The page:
Monday, 7 May 2012

"Indie" is Not a Free Buzzword

Perhaps I can't exactly tell you what it is, but I can damn sure tell you what it isn't.

Indie, these days when you say that name in relation to gaming you think of small studios producing small but sometimes high quality titles. But when I say indie, do you think of EA? No, of course you don't. EA has to be one of the biggest developers out there and love them or loathe them I don't think anyone could possibly cite them as an indie developer. Unless of course the people doing the citing are EA themselves.

EA recently dropped its own indie bundle (strangely enough on Steam rather then Origin), which in turn prompted Markus "Notch" Persson of Minecraft fame to chime in some choice comments, including these ones:

"EA releases an 'indie bundle'? That's not how that works, EA,"

"Stop attempting to ruin everything, you bunch of cynical bastards. Indies are saving gaming. EA is methodically destroying it."

Notch was also quick to point out that, "FYI, I don't even call Mojang indie any more,” in a further tweet on the subject. Now, a comment in the article I linked also got my attention. IanC stated about the bundle that, "Those 6 games [which compose the bundle] were published by EA Partners. They were developed by smaller developers. EA picked them up to publish. Still sounds Indie to me." Now, I'm not entirely sure I agree with his stance, and I can certainly say that I don't agree with EA getting anywhere near the word indie as being something correct. The point this raises though is what exactly indie actually means these days.

That's a question that's a hell of a lot more difficult to answer.

Of course one could simply go with the obvious and call any independent developer an indie dev -- it is what indie is short for after all -- but I believe that sticking to the letter in this case betrays the spirit. For example I'm not sure I'd consider Team Meat indie anymore. Certainly they're not going to be the studio that you'd expect the new Call of Duty or God of War out of on most days, but their games have proven quite popular and gotten them a lot of recognition. Likewise Notch said himself that he no longer considers Mojang indie, and given how much money Minecraft has given him and some of the other projects Mojang is working on I'd tend to agree.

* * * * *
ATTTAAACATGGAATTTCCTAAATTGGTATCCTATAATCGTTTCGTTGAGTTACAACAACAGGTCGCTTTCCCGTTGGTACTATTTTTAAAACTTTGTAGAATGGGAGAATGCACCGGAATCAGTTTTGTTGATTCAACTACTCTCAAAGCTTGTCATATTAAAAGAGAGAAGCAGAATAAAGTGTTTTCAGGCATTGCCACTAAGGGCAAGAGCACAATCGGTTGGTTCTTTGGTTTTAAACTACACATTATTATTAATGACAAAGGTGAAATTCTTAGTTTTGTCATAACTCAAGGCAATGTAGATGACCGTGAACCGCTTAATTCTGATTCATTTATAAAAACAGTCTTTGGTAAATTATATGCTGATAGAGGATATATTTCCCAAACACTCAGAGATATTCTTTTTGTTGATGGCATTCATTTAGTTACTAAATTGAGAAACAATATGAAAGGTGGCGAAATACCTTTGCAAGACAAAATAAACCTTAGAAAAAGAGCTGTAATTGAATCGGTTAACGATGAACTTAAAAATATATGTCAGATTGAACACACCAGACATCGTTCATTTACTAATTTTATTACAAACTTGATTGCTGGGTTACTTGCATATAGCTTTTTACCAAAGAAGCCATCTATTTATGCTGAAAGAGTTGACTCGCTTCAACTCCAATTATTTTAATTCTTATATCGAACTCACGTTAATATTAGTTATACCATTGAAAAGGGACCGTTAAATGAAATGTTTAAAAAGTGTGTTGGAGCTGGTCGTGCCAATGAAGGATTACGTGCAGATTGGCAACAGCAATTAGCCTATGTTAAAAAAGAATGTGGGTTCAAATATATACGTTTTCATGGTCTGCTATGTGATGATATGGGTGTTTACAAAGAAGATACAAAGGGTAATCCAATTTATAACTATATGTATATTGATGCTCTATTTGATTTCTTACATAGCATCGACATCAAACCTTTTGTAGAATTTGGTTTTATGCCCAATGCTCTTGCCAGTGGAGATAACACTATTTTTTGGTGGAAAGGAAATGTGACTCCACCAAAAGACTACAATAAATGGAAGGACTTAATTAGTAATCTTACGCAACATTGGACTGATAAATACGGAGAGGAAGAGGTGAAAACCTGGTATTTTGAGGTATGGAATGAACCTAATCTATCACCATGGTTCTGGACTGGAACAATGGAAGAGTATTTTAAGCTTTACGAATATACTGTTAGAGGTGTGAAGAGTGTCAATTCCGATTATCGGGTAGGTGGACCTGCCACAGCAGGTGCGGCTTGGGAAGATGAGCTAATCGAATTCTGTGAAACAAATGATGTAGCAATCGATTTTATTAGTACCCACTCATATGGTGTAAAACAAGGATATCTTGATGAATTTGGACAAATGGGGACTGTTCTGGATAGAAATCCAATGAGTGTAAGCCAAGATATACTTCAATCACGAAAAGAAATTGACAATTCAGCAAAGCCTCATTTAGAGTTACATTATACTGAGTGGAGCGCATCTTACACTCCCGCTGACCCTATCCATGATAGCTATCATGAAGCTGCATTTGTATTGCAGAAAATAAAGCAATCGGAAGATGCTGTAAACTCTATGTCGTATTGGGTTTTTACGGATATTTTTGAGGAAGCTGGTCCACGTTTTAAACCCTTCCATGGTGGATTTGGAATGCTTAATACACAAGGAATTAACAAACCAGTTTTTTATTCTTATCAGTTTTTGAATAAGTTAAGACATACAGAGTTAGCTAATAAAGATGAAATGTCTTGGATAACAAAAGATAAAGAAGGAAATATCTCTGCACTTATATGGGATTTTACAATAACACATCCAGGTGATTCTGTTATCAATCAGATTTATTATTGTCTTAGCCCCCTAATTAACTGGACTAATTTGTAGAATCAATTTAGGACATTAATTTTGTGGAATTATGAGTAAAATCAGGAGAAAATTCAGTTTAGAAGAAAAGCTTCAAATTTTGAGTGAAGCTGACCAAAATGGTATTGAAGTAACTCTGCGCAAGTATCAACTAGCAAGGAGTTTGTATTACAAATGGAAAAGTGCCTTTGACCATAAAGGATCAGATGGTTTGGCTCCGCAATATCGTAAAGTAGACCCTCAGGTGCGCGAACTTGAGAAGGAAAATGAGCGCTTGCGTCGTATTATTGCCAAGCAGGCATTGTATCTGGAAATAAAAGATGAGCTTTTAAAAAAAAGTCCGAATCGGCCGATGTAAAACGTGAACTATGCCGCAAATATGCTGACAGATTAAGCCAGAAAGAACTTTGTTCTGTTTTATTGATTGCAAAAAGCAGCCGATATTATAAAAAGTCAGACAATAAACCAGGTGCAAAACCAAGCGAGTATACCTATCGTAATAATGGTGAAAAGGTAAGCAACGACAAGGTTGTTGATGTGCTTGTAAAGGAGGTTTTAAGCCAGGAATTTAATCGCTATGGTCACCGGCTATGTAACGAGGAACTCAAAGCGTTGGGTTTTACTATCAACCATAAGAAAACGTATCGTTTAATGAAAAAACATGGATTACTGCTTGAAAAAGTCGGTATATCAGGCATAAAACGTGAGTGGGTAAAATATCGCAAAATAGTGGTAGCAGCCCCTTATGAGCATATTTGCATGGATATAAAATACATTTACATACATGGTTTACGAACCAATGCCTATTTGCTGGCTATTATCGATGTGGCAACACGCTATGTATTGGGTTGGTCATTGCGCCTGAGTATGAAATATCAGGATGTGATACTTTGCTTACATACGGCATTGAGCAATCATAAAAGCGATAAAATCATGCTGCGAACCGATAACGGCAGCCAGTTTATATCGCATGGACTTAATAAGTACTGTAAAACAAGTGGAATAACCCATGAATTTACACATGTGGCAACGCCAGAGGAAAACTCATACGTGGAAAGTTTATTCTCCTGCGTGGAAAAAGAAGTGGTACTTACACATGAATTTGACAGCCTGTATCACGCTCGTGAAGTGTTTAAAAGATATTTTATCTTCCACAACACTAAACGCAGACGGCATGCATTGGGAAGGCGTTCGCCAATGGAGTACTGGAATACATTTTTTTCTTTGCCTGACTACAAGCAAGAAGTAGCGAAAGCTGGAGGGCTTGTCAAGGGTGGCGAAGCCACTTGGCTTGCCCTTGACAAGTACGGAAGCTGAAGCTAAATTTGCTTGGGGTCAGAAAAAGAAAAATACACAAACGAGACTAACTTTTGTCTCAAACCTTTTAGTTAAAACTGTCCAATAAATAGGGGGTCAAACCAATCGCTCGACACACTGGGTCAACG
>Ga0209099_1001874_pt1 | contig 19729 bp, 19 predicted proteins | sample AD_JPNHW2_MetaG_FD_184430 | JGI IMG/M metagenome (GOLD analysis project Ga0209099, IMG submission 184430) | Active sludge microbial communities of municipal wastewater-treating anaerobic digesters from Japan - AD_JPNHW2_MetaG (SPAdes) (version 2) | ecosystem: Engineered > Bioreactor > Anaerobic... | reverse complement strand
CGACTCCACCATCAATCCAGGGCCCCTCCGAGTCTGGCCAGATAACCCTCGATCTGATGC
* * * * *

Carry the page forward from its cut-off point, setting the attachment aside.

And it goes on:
There's definitely a tipping point between when a studio is indie and when it's not. If I had to name one and only one thing I think that inherent risk might be what I'd name, because indie studios don't automatically put out great games, nor do games from them have to necessarily be innovative or clever. What does separate them though is that if an indie studio rolls the dice and loses, odds are they won't be around to roll them again. Getting recognition and accolades is possible as an indie studio, certainly, but the more attention and popularity they get the more the risk is diminished.

There are other factors as well, but I think risk is one of the big ones. That's why EA calling anything it puts out an indie bundle just reeks of trying to cash in, regardless of the actual size of the teams that made the games. Indie isn't just a buzzword to be bandied around when you want to make some money or imply that a certain kind of game is being made, it's an actual type of developer that might be doing any sort of project from an adventure game to a platformer to a puzzler. Think of them what you will, but trying to lump them into a fad just diminishes the indie devs that actually deserve recognition, and that's something that I believe we'd be all worse off for.

1 comment:

  1. Hmmm...I'd prefer to go by a basic definition and call indie devs a person (or group) not allied with any major developer or publisher. Broad strokes, I know.

    But lately, it seems like it's the character of the games and not the business classification that makes indie games. No boasting about graphics engines or perks; there's less power, but compensates with a certain style and (ideally) creative spark. Maybe that's what EA was getting at when they made an "indie bundle" -- it's not about the classification, but the spirit within.

    It was just a name they came up for the sake of expediency. Probably shortsighted of them, given their reputation, but I'm sure they had their reasons.


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